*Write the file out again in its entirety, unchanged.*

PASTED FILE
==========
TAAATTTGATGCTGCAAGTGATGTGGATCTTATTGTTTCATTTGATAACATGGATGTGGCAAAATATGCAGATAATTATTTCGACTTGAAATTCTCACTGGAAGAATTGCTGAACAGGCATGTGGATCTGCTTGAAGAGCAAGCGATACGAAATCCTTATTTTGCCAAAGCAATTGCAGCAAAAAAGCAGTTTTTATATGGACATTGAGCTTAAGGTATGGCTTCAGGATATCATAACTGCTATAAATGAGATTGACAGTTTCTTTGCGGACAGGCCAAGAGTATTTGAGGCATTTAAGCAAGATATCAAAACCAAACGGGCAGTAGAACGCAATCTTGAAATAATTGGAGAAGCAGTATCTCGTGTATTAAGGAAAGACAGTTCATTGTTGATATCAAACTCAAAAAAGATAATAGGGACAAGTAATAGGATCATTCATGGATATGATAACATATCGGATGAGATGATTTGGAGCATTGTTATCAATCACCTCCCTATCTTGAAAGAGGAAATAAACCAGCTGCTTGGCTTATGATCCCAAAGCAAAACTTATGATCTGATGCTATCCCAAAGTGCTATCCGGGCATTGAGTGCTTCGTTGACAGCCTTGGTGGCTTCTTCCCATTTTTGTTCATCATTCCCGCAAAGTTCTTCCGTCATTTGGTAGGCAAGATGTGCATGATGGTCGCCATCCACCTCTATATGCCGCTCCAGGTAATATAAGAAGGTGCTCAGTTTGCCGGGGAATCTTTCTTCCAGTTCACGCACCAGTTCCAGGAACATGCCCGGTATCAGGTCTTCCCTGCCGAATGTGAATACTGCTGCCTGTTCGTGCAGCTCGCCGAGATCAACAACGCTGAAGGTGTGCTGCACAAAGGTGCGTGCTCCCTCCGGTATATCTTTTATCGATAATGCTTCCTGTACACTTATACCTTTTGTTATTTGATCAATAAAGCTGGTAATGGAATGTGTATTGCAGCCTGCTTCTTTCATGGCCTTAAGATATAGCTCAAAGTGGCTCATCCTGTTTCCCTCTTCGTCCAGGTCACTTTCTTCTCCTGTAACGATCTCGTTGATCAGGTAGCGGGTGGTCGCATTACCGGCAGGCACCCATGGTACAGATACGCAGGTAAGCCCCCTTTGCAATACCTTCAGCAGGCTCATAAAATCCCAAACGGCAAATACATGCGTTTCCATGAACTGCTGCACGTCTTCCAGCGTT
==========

TAAATTTGATGCTGCAAGTGATGTGGATCTTATTGTTTCATTTGATAACATGGATGTGGCAAAATATGCAGATAATTATTTCGACTTGAAATTCTCACTGGAAGAATTGCTGAACAGGCATGTGGATCTGCTTGAAGAGCAAGCGATACGAAATCCTTATTTTGCCAAAGCAATTGCAGCAAAAAAGCAGTTTTTATATGGACATTGAGCTTAAGGTATGGCTTCAGGATATCATAACTGCTATAAATGAGATTGACAGTTTCTTTGCGGACAGGCCAAGAGTATTTGAGGCATTTAAGCAAGATATCAAAACCAAACGGGCAGTAGAACGCAATCTTGAAATAATTGGAGAAGCAGTATCTCGTGTATTAAGGAAAGACAGTTCATTGTTGATATCAAACTCAAAAAAGATAATAGGGACAAGTAATAGGATCATTCATGGATATGATAACATATCGGATGAGATGATTTGGAGCATTGTTATCAATCACCTCCCTATCTTGAAAGAGGAAATAAACCAGCTGCTTGGCTTATGATCCCAAAGCAAAACTTATGATCTGATGCTATCCCAAAGTGCTATCCGGGCATTGAGTGCTTCGTTGACAGCCTTGGTGGCTTCTTCCCATTTTTGTTCATCATTCCCGCAAAGTTCTTCCGTCATTTGGTAGGCAAGATGTGCATGATGGTCGCCATCCACCTCTATATGCCGCTCCAGGTAATATAAGAAGGTGCTCAGTTTGCCGGGGAATCTTTCTTCCAGTTCACGCACCAGTTCCAGGAACATGCCCGGTATCAGGTCTTCCCTGCCGAATGTGAATACTGCTGCCTGTTCGTGCAGCTCGCCGAGATCAACAACGCTGAAGGTGTGCTGCACAAAGGTGCGTGCTCCCTCCGGTATATCTTTTATCGATAATGCTTCCTGTACACTTATACCTTTTGTTATTTGATCAATAAAGCTGGTAATGGAATGTGTATTGCAGCCTGCTTCTTTCATGGCCTTAAGATATAGCTCAAAGTGGCTCATCCTGTTTCCCTCTTCGTCCAGGTCACTTTCTTCTCCTGTAACGATCTCGTTGATCAGGTAGCGGGTGGTCGCATTACCGGCAGGCACCCATGGTACAGATACGCAGGTAAGCCCCCTTTGCAATACCTTCAGCAGGCTCATAAAATCCCAAACGGCAAATACATGCGTTTCCATGAACTGCTGCACGTCTTCCAGCGTT